Cars waiting for Metro train to pass at level crossing.

Railway level crossings

Find out the important things to be aware of around boom gates and railway crossings

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Rules for level crossings

Driving around railway crossings can be dangerous if you don’t know the rules.

In 2015 the Victorian Government started off a major initiative to remove a number of dangerous railway crossings to improve safety and reduce congestion – but there are still a lot remaining. Here, we run through what to remember when you come across one.

Level crossings

It’s not safe for drivers or pedestrians to enter a level crossing if:

  • a train is close to approaching
  • a train is on the crossing
  • warning lights are flashing
  • warning bells are ringing
  • the boom or barrier is closed, in the process of closing, or not fully open
  • the road beyond the crossing is blocked.

You need to wait until all warning lights and bells have stopped, the boom gates are fully opened, and the train has passed before you proceed.

In these circumstances, you need to obey any other signs or line markings in the area and keep a look out for any trains before you continue. If you see one approaching, stop.

Pedestrians shouldn’t cross at a level crossing if a pedestrian facility (such as a footpath, bridge or other dedicated structure) is available at or within 20 metres of the crossing.

For more information about works and disruptions, head to Victoria’s Big Build website, or to the Level Crossing Removal Project website.

For more, see rules 120 to 124 of the Victorian Road Safety Road Rules 2017.

The blitz to remove a number of level crossings across Melbourne has well and truly ramped up. The removal of these crossing will improve access for drivers, riders and bus passengers, enable more frequent train services to be provided and make communities safer. It will also mean disruptions in the short term until the works are complete.

For information on the current road and rail disruptions click here. If you will be travelling through areas undergoing works, it’s important to be prepared. Here are some things to keep in mind.

1. Plan ahead

The roads around these projects are congested, with some traffic lanes blocked and other roads closed altogether. You will need to give yourself extra time to get to your destination. Remember to drive safely and patiently and take note of changed traffic conditions. Public transport will also take longer along these routes, with buses currently replacing train services where needed. Make sure to check PTV’s website for live travel updates before you start your journey.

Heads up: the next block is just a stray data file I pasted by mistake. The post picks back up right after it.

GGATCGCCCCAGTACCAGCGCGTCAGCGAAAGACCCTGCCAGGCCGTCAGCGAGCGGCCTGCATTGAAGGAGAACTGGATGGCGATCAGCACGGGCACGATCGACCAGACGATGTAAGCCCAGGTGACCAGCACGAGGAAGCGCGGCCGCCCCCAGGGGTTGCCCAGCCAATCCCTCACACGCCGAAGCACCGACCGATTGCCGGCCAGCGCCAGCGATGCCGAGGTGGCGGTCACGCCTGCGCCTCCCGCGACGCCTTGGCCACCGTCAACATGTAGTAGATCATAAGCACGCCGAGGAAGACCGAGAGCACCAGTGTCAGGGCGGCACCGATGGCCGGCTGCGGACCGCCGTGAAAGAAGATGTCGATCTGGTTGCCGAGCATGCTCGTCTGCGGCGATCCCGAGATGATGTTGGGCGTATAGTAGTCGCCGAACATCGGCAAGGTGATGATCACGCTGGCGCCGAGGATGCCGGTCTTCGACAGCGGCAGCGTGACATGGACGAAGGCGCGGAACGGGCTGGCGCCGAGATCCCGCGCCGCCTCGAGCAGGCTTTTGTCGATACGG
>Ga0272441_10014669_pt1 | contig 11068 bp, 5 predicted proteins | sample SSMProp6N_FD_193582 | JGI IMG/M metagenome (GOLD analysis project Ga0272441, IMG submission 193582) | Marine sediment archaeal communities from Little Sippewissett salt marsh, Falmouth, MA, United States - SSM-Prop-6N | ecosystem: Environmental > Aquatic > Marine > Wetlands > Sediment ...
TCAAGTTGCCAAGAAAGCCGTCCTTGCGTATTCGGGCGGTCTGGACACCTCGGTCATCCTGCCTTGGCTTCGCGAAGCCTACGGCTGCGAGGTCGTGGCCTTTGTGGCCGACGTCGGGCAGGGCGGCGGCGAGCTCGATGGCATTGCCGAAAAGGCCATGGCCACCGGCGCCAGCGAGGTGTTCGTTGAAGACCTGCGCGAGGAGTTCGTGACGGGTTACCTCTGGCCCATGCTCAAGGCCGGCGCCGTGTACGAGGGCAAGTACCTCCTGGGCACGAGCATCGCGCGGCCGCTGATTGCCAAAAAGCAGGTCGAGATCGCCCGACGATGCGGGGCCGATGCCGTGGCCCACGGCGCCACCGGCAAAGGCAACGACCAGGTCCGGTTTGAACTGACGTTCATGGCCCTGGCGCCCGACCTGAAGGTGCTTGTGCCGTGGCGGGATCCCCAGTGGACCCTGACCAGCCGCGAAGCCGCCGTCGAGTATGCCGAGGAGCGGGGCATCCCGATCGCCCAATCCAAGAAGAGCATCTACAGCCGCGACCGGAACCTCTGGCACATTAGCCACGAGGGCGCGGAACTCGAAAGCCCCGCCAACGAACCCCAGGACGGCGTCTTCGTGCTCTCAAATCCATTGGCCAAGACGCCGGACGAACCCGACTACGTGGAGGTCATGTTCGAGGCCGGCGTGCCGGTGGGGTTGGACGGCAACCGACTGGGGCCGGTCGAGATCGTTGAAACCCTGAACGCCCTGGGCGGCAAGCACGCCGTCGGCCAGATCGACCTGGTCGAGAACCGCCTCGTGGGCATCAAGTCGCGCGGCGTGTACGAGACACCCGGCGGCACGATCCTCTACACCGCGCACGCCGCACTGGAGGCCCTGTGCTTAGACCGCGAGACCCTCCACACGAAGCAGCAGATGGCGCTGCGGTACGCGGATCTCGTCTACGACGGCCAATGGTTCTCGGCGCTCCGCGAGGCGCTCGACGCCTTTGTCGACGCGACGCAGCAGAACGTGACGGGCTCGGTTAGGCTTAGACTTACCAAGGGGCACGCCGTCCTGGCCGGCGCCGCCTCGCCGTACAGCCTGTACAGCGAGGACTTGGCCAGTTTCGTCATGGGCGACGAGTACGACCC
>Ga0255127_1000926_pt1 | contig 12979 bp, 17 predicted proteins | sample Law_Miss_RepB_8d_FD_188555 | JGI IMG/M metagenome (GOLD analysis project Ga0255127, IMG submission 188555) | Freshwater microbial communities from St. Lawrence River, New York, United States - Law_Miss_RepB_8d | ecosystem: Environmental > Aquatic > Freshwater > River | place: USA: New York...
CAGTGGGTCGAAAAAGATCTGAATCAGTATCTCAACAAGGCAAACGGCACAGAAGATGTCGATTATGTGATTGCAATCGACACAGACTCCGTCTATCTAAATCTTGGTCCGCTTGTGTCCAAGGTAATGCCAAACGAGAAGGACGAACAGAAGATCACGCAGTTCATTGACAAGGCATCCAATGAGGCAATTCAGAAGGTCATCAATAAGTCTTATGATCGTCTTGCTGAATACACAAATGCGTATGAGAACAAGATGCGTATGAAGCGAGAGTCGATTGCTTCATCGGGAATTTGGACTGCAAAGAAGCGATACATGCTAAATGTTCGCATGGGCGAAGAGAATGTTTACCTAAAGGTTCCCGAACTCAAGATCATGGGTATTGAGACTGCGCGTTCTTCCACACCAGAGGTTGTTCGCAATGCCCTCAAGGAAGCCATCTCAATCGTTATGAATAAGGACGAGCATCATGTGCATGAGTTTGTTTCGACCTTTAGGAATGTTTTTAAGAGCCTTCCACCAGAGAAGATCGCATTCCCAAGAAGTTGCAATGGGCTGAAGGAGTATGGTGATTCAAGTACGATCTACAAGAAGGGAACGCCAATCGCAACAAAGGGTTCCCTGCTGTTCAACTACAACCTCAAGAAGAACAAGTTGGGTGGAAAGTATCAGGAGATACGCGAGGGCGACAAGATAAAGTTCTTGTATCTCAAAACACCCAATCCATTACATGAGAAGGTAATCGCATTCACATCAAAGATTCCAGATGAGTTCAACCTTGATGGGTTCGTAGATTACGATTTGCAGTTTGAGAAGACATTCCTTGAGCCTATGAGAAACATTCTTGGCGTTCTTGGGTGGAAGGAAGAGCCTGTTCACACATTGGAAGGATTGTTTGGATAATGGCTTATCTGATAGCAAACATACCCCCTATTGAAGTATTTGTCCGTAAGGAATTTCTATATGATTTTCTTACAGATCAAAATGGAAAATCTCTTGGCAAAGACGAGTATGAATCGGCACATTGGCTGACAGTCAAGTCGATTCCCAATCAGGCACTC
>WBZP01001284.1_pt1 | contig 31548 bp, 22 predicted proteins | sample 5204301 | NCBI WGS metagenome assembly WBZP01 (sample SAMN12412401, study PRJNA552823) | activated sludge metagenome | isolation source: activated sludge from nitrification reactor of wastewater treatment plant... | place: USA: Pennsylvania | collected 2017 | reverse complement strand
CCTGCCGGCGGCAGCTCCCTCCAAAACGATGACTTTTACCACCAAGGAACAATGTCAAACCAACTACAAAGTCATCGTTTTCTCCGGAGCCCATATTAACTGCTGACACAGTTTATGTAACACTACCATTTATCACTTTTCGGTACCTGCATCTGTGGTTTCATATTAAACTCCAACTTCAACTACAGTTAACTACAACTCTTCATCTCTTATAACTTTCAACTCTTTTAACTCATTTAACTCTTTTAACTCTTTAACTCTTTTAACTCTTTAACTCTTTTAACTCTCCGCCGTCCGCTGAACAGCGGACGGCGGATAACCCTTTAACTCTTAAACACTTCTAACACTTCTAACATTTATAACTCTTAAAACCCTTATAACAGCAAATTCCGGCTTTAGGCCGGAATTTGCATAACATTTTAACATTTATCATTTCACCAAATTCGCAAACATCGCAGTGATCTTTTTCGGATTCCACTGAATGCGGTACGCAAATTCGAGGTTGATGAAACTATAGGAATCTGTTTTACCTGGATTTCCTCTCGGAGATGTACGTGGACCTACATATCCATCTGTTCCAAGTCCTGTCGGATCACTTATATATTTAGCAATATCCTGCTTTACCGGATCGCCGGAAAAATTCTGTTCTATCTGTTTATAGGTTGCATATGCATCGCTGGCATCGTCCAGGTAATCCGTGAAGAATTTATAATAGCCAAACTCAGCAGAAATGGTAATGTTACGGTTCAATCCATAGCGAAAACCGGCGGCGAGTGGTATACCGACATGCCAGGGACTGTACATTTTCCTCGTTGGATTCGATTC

We’ve heard that crowded bus replacement services are causing problems, for example school children unable to get on. If your child has a travel buddy for safety on public transport, it may be hard for them to get on a crowded bus together. It is important that you give advice to children about what to do so they’re not stressed if this happens.

2. Try something new

If you normally drive or catch a train for short trips, why not try walking or riding a bike instead. Not only will you get extra exercise, you may even get to your destination quicker. Pedestrian access is being maintained on at least one side at all times at North, McKinnon and Centre roads. If you’re going to the shops, it’s handy to have a backpack with you to carry things home.

3. Consider riding your bike

With some stations completely closed while works are underway, nearby stations will be experiencing higher volumes of passengers – this also means more drivers struggling to find a car park around the station. If you’re one of these people, consider riding your bike to the station instead. PTV has a list of all the stations that have bike racks and cages. For information on taking your bike on the train with you, click here. These maps can help you select the best route to take.

4. Ride your motorcycle

If you have a motorcycle and experience at riding in heavy traffic in wet weather, then your motorcycle might be handy right now. The new filtering laws enable you to filter past traffic at less than 30km/h. Check the rules for filtering and enjoy the benefit of your motorcycle while car drivers are stuck in traffic. Remember to wear full protective gear too.

5. Receive weekly updates

You can sign up here to receive weekly updates on the project including information on travel disruptions. If you can’t find what you’re looking for on the Level Crossing Removal Project website you can call their 24-hour enquiries line on 1800 762 667.

Remember to be patient while the works are taking place because the sooner the works are complete the sooner you’ll be able to enjoy the benefits of improved travel around Melbourne. How are you finding the Level Crossing Removal Project? Have you had to change your daily commute?

The summaries RACV provide on Victorian road rules are based on the Victorian Road Safety Road Rules 2017. We make sure to reference the exact rule where possible. When reading, keep in mind that we’re providing general information, not legal advice. If you’re looking for specific questions on any legal matter, consult with a lawyer for help.